After the war, he returned to Brazil to study local wildlife and archaeology.
It is unclear exactly when his obsession for the lost city of Z began.
Based on early histories of South America and his own explorations of the Amazon River region, Fawcett thought that a complex civilization once existed there, and that isolated ruins may have survived.
Fawcett had found a document known as Manuscript 512, held at the National Library of Brazil, believed to have been written by a Portuguese bandeirante – the name given to slavers who scoured the interior of Brazil for Indians to capture – named João da Silva Guimarães.
The document claimed a lost city, including arches, a statue and a temple with hieroglyphs, had been discovered by the group.
He described the city ruins in great detail without giving its location, although some Brazilian historians consider it ‘the greatest myth of national archaeology’.
There were also rumours of a mythical civilisation referred to by Spanish conquistadors as ‘El Dorado’.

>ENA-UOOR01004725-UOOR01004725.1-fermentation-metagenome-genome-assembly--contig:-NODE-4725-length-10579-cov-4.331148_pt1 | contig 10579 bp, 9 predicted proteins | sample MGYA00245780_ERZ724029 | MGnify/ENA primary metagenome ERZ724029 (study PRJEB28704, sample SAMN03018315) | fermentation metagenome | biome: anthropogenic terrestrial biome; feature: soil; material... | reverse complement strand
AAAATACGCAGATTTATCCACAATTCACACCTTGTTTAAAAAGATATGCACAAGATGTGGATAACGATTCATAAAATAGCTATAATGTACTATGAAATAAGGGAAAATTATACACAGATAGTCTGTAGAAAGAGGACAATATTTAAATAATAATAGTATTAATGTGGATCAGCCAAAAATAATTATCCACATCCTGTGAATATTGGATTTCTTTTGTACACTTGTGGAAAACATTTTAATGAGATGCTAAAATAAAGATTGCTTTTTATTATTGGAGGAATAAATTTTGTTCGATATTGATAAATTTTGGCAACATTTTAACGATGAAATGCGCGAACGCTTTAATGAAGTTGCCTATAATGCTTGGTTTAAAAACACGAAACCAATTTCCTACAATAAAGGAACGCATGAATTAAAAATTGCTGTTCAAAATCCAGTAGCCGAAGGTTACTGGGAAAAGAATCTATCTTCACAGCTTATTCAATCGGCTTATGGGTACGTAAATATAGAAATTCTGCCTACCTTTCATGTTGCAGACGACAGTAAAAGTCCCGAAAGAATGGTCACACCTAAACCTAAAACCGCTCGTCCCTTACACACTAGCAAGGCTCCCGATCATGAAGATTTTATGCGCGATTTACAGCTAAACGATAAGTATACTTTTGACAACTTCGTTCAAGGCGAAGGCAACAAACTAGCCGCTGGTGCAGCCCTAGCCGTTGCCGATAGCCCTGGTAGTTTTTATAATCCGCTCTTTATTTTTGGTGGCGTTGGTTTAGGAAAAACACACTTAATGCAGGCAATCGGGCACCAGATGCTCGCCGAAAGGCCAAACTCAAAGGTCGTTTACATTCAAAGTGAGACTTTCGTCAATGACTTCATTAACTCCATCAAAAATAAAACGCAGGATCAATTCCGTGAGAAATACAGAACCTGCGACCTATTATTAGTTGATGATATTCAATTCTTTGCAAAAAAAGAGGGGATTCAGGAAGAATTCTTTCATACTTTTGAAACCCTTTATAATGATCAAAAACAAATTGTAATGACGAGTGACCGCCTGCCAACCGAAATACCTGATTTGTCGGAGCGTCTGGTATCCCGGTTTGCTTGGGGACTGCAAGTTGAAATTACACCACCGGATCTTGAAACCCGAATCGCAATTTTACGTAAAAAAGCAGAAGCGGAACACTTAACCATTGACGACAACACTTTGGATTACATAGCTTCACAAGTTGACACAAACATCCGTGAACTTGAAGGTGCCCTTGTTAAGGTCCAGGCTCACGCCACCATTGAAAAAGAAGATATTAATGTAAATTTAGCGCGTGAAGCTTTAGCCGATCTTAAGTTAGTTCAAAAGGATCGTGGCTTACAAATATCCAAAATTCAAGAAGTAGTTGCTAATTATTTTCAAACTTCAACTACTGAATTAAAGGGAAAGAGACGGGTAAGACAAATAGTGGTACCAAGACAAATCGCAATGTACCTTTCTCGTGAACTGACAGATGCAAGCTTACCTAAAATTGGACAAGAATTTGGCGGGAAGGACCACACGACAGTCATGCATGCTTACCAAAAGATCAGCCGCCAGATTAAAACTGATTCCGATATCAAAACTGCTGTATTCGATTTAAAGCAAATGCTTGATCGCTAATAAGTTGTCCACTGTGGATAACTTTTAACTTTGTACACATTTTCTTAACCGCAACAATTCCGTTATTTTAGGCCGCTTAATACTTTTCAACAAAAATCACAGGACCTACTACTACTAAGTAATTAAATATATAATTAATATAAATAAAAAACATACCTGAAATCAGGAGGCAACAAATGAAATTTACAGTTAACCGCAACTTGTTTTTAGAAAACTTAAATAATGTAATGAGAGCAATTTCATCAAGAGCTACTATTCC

Fawcett became obsessed, and named it Z – pronounced Zed – to confuse any potential rivals. He had planned to search for it before the war but, now that was over, he was free to return and start looking.
His younger son, Brian, once said of him: “True, he dreamed; but his dreams were built upon reason, and he was not the man to shirk the effort to turn theory into fact.”
His first effort, though, was a disaster. He was forced to turn around less than half-way towards his intended target due to a lack of food.
The final expedition
By this time, his family had lived in many parts of Devon, including St Marychurch, Teignmouth, Uplyme, and finally Stoke Canon, just outside Exeter.
Despite being broke, he gained support from a London institution known as ‘the Glove’ to fund a final expedition.